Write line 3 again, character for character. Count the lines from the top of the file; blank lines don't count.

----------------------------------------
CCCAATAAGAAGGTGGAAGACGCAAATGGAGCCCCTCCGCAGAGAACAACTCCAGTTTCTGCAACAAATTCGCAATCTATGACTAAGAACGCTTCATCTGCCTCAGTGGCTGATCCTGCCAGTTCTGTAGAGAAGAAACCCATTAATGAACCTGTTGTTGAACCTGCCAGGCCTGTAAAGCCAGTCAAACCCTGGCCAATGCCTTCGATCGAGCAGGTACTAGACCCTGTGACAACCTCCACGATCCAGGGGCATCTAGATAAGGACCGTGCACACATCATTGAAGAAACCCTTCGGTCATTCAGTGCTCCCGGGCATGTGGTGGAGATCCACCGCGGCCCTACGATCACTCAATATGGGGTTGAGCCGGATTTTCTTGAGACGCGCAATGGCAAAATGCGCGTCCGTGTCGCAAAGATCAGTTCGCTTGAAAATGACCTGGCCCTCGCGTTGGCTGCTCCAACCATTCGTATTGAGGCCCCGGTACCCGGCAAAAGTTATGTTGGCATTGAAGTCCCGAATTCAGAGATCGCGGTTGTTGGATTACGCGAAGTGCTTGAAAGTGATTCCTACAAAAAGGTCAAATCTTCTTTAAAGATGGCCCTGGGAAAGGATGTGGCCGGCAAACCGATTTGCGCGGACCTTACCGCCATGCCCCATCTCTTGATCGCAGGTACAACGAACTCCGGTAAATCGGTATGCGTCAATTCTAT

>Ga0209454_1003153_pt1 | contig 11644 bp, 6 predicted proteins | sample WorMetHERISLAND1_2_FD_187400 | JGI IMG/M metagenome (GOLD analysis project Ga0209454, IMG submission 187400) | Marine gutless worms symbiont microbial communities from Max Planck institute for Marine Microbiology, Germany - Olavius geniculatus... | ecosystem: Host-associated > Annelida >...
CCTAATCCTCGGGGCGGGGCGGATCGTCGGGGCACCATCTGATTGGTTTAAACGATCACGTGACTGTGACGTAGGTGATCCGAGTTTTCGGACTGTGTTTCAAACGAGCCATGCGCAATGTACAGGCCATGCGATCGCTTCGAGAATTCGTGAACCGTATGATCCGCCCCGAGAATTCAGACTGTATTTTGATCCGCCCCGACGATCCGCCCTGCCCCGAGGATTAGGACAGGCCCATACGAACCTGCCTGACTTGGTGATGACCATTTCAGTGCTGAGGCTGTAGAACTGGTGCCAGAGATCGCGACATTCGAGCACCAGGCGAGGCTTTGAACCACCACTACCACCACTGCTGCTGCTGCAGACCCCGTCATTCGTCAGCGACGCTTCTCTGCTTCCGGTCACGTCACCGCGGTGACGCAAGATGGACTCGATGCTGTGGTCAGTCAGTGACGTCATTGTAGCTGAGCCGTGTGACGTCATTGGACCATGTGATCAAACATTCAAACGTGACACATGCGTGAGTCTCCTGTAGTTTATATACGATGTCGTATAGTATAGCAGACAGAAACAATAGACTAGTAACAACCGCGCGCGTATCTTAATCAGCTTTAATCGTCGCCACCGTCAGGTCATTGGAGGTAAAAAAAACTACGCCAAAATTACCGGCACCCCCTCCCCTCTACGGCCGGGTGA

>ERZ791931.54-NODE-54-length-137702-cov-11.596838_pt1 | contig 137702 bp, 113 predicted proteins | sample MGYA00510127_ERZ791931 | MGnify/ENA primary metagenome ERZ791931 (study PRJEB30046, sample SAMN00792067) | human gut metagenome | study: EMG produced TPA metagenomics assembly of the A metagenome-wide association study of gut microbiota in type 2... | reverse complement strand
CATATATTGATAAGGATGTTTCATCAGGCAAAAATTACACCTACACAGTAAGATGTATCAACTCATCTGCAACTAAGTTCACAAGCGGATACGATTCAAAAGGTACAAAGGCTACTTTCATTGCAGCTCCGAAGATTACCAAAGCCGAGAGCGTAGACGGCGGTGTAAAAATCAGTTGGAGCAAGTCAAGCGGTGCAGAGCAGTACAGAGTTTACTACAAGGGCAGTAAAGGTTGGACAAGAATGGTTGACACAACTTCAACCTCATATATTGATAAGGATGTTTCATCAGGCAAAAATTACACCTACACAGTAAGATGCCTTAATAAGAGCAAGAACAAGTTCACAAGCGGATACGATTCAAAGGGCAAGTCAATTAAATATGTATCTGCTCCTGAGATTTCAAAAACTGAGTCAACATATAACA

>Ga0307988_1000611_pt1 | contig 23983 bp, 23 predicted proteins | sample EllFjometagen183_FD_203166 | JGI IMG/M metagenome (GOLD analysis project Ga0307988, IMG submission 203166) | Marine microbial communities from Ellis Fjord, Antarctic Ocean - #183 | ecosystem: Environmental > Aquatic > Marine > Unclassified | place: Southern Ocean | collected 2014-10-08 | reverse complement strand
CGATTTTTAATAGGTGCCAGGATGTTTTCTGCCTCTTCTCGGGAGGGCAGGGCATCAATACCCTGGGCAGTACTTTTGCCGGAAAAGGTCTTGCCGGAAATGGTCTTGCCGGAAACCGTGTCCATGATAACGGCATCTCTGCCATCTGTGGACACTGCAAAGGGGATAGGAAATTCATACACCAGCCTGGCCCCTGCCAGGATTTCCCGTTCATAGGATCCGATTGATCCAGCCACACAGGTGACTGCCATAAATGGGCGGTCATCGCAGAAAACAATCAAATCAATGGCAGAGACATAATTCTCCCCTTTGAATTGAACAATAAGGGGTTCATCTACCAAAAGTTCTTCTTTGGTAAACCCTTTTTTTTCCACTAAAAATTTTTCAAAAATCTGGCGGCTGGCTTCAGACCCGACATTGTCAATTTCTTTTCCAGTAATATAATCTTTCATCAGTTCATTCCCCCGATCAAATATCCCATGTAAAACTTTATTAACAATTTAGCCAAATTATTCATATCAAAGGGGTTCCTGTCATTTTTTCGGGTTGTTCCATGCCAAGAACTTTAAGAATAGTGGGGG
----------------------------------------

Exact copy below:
CCTAATCCTCGGGGCGGGGCGGATCGTCGGGGCACCATCTGATTGGTTTAAACGATCACGTGACTGTGACGTAGGTGATCCGAGTTTTCGGACTGTGTTTCAAACGAGCCATGCGCAATGTACAGGCCATGCGATCGCTTCGAGAATTCGTGAACCGTATGATCCGCCCCGAGAATTCAGACTGTATTTTGATCCGCCCCGACGATCCGCCCTGCCCCGAGGATTAGGACAGGCCCATACGAACCTGCCTGACTTGGTGATGACCATTTCAGTGCTGAGGCTGTAGAACTGGTGCCAGAGATCGCGACATTCGAGCACCAGGCGAGGCTTTGAACCACCACTACCACCACTGCTGCTGCTGCAGACCCCGTCATTCGTCAGCGACGCTTCTCTGCTTCCGGTCACGTCACCGCGGTGACGCAAGATGGACTCGATGCTGTGGTCAGTCAGTGACGTCATTGTAGCTGAGCCGTGTGACGTCATTGGACCATGTGATCAAACATTCAAACGTGACACATGCGTGAGTCTCCTGTAGTTTATATACGATGTCGTATAGTATAGCAGACAGAAACAATAGACTAGTAACAACCGCGCGCGTATCTTAATCAGCTTTAATCGTCGCCACCGTCAGGTCATTGGAGGTAAAAAAAACTACGCCAAAATTACCGGCACCCCCTCCCCTCTACGGCCGGGTGA